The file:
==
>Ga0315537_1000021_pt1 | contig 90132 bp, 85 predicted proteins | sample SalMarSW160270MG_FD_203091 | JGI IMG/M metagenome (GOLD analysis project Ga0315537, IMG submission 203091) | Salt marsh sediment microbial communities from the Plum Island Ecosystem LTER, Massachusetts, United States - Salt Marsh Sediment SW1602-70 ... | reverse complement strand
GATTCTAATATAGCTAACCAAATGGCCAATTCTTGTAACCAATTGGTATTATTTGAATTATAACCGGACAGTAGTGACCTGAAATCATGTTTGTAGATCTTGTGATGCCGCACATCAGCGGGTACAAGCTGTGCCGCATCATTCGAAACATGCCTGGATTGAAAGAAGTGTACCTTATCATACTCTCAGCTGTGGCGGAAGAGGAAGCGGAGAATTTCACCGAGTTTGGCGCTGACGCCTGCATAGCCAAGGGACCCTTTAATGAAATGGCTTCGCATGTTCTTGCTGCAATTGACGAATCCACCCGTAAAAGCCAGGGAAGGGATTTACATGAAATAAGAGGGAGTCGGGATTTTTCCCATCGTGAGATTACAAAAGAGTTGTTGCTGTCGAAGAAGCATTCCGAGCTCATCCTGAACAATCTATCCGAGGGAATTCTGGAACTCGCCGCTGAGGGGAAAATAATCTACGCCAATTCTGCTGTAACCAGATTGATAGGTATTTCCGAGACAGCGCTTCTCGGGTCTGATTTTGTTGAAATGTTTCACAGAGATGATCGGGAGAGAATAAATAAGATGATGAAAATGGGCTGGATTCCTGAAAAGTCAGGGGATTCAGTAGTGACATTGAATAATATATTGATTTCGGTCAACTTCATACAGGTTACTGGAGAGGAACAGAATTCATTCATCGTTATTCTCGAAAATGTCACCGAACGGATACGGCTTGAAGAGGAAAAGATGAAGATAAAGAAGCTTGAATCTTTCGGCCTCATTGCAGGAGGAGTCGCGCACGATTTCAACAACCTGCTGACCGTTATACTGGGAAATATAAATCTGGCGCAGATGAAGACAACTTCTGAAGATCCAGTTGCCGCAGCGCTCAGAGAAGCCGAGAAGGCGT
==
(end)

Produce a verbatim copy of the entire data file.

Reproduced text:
>Ga0315537_1000021_pt1 | contig 90132 bp, 85 predicted proteins | sample SalMarSW160270MG_FD_203091 | JGI IMG/M metagenome (GOLD analysis project Ga0315537, IMG submission 203091) | Salt marsh sediment microbial communities from the Plum Island Ecosystem LTER, Massachusetts, United States - Salt Marsh Sediment SW1602-70 ... | reverse complement strand
GATTCTAATATAGCTAACCAAATGGCCAATTCTTGTAACCAATTGGTATTATTTGAATTATAACCGGACAGTAGTGACCTGAAATCATGTTTGTAGATCTTGTGATGCCGCACATCAGCGGGTACAAGCTGTGCCGCATCATTCGAAACATGCCTGGATTGAAAGAAGTGTACCTTATCATACTCTCAGCTGTGGCGGAAGAGGAAGCGGAGAATTTCACCGAGTTTGGCGCTGACGCCTGCATAGCCAAGGGACCCTTTAATGAAATGGCTTCGCATGTTCTTGCTGCAATTGACGAATCCACCCGTAAAAGCCAGGGAAGGGATTTACATGAAATAAGAGGGAGTCGGGATTTTTCCCATCGTGAGATTACAAAAGAGTTGTTGCTGTCGAAGAAGCATTCCGAGCTCATCCTGAACAATCTATCCGAGGGAATTCTGGAACTCGCCGCTGAGGGGAAAATAATCTACGCCAATTCTGCTGTAACCAGATTGATAGGTATTTCCGAGACAGCGCTTCTCGGGTCTGATTTTGTTGAAATGTTTCACAGAGATGATCGGGAGAGAATAAATAAGATGATGAAAATGGGCTGGATTCCTGAAAAGTCAGGGGATTCAGTAGTGACATTGAATAATATATTGATTTCGGTCAACTTCATACAGGTTACTGGAGAGGAACAGAATTCATTCATCGTTATTCTCGAAAATGTCACCGAACGGATACGGCTTGAAGAGGAAAAGATGAAGATAAAGAAGCTTGAATCTTTCGGCCTCATTGCAGGAGGAGTCGCGCACGATTTCAACAACCTGCTGACCGTTATACTGGGAAATATAAATCTGGCGCAGATGAAGACAACTTCTGAAGATCCAGTTGCCGCAGCGCTCAGAGAAGCCGAGAAGGCGT